On April 6, I wrote extolling the virtues of the latest concoction from Ben & Jerry's, called Black and Tan. Sadly, the present state of society has prohibited some people from grasping the obvious, and ignorant of that seemingly elementary trait, have laid into Ben & Jerry's for having the nerve to name an ice cream after a group of soldiers.
DUBLIN (Reuters) - Ice cream makers Ben & Jerry's have apologized for causing offence by calling a new flavor "Black & Tan" -- the nickname of a notoriously violent British militia that operated during Ireland's war of independence. "Any reference on our part to the British Army unit was absolutely unintentional and no ill-will was ever intended," said a Ben & Jerry's spokesman. "I can't believe that Ben & Jerry's would be so insensitive to call an ice cream such a name and to launch it as a celebration of Irishness ... it's an insult!" wrote one blogger on a junk food blog site.
It's not an insult - not even close. It's ice cream that is named after beer, and even tastes a little like beer. There is no mention of your famous militia. I looked, and could not find a single reference to violence on the entire carton, and I even looked under the lid.
Allow me to cloud the issue with facts. The term Black and Tan, relating to beer, dates back to 1889, though an earlier origin of an 18th century blend of porter and pale ale has been conjectured. As for the Royal Irish Constabulary Reserve Force (known as the Black and Tan's), their use of the term dates to 1920. The beer pre-dates the militia by about thirty years.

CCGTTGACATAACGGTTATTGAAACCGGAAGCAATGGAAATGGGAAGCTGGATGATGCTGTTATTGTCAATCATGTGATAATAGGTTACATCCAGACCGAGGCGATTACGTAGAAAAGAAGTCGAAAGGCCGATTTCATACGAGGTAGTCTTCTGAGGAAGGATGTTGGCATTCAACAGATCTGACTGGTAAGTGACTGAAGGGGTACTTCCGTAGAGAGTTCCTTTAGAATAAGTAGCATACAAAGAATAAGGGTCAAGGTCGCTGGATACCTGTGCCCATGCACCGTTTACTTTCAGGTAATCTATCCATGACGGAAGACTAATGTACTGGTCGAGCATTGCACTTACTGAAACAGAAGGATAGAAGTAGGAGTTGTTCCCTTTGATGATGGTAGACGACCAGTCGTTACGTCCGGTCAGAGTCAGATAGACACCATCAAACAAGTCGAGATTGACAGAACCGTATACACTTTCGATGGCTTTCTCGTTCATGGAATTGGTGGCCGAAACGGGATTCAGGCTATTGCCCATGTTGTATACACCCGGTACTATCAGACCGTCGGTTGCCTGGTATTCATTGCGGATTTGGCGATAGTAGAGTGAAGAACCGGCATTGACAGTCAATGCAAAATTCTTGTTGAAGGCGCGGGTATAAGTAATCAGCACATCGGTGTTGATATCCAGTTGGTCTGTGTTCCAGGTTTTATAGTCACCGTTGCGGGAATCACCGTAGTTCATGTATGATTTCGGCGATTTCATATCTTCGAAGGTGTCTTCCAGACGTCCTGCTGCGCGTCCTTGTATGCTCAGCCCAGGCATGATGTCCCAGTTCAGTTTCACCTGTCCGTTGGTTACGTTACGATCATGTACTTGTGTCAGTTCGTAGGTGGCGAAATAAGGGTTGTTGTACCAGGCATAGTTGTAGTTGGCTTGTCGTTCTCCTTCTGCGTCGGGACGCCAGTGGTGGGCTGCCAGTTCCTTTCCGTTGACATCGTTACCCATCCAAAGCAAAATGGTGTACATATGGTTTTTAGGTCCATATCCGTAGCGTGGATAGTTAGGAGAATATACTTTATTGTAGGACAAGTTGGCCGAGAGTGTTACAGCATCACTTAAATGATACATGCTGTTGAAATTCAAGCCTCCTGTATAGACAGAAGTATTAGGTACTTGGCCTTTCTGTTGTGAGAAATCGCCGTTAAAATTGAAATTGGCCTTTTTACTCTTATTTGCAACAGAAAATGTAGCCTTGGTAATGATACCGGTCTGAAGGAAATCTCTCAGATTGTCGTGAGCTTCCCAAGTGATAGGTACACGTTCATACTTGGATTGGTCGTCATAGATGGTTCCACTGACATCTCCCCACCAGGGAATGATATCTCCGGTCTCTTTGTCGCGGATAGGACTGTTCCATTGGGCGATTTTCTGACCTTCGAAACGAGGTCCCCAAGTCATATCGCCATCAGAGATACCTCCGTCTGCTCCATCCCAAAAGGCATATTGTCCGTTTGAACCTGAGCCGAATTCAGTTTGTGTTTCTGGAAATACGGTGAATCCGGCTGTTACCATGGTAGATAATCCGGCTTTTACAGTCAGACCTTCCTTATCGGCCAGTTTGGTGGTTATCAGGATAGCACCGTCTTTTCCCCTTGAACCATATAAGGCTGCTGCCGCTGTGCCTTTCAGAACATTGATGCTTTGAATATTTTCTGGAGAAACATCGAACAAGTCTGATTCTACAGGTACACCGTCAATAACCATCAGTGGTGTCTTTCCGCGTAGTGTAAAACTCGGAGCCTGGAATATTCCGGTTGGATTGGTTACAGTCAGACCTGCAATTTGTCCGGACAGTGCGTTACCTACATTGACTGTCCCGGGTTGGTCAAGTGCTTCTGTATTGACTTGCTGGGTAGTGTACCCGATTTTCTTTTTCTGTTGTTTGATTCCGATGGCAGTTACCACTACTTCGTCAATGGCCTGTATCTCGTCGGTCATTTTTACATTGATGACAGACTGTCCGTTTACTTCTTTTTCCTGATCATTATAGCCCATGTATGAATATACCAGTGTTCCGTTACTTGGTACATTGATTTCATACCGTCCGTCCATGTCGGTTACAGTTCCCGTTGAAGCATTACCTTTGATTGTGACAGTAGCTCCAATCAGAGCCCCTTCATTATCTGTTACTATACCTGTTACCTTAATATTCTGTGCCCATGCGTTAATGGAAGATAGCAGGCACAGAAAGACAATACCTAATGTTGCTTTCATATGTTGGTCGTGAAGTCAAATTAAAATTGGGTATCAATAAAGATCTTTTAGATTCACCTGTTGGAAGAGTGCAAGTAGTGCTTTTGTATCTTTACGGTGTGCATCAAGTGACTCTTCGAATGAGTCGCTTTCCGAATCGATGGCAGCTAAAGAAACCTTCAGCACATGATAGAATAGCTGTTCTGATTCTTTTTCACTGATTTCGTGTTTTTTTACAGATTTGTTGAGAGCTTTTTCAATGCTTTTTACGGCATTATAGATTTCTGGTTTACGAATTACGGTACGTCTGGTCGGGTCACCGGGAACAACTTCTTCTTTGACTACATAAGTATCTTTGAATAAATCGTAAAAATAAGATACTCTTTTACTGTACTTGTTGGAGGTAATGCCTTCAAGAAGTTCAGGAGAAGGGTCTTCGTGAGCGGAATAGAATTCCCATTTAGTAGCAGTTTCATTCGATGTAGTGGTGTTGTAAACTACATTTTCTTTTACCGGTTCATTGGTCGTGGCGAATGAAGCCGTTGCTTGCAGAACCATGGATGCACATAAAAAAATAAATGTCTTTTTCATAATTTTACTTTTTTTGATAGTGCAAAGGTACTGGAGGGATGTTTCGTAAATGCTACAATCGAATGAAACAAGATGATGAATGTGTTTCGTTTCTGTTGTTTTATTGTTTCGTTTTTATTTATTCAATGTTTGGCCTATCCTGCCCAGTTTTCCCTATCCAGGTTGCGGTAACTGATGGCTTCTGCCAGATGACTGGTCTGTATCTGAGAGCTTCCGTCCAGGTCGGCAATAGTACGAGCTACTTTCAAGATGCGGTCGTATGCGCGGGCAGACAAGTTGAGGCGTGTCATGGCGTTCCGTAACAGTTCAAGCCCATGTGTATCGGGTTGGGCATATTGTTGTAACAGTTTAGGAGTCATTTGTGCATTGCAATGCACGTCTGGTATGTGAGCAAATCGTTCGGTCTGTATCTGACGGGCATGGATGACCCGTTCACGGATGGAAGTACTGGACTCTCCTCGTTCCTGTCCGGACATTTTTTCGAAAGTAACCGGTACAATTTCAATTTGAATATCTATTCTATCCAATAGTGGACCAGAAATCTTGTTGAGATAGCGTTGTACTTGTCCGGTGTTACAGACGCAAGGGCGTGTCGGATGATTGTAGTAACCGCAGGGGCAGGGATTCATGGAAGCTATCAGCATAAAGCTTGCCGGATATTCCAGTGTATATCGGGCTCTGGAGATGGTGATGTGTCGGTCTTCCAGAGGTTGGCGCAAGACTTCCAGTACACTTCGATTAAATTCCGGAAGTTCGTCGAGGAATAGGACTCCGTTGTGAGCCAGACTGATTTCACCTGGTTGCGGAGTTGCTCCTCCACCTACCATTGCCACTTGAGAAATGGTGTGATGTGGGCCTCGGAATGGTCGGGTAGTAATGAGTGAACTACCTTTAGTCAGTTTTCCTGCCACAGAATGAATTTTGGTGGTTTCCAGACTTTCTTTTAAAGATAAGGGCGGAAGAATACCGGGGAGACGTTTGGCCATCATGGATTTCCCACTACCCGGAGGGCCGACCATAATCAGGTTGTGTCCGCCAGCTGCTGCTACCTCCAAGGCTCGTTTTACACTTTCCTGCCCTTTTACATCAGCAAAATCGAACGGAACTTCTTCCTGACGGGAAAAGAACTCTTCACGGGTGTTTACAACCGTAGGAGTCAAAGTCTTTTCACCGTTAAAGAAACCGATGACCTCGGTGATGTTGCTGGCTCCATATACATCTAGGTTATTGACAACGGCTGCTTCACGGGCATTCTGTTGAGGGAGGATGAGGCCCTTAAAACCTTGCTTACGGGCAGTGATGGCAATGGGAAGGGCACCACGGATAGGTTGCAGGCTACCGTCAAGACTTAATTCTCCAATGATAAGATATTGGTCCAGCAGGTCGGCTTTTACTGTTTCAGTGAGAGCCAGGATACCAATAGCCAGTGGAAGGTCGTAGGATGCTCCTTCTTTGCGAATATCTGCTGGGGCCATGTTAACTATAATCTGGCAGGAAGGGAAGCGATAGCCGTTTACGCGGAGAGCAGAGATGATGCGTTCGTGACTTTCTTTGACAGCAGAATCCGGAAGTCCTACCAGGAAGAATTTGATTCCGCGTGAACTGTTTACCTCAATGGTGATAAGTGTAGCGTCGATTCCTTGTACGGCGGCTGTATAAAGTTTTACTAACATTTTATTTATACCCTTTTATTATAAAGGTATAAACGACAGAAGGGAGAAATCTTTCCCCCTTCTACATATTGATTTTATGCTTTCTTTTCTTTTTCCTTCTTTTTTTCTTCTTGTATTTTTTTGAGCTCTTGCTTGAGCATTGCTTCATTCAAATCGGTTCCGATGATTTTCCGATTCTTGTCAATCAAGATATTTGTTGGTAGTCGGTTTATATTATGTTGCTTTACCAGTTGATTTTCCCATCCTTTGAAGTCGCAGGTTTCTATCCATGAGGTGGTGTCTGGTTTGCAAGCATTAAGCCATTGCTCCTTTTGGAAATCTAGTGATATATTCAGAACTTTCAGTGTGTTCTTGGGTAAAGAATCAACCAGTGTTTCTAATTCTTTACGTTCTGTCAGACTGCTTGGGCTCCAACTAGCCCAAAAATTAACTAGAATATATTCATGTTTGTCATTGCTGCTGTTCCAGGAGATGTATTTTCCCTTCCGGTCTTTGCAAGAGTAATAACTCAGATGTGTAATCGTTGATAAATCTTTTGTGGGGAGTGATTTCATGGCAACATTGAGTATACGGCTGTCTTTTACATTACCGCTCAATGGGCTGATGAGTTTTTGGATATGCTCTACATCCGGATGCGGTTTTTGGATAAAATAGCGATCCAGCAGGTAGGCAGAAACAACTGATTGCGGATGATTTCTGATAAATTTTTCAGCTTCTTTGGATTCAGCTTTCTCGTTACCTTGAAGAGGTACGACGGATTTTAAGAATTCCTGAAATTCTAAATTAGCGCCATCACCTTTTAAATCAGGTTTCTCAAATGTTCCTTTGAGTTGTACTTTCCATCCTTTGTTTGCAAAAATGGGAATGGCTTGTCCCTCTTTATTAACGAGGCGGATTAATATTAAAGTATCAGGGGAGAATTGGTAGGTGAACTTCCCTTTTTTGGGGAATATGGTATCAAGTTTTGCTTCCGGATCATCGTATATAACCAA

It is sad that Ben & Jerry's (and their huge corporate father, Unilever) felt the need to apologize for what really amounts to nothing. What amazes me is that the corporate hierarchy felt the need to address this nonsense, rather than allow it to pass into the blogosphere where it belongs.
I cannot imagine a single person, other than an Irish historian, thinking even remotely that this ice cream is some sort of tribute to an obscure British militia that existed almost a hundred years ago.
Perhaps we should launch our own campaign against other products with seemingly offensive names. They are everywhere, and my sensibilities as a consumer may have been irreparably damaged by having to use and ingest products with objectionable labels.
There is a Swedish ice cream called Nogger Black, Vergina Beer, Cock soup, Mini Dickmann's chocolates, Homo sausage and Jussipussi bread.
All of these products are made outside the United States, and one would presume, were meant to be marketed, consumed and sold there as well. Obviously, their names have a different meaning to English ears, and language differences exist. If we allow vagaries in the language to dictate names of products, films and even people, we will be limited to names like 'it', 'that' and 'thing'. I suspect that we would run out of names quickly.
So, lighten up gang. It's ice cream.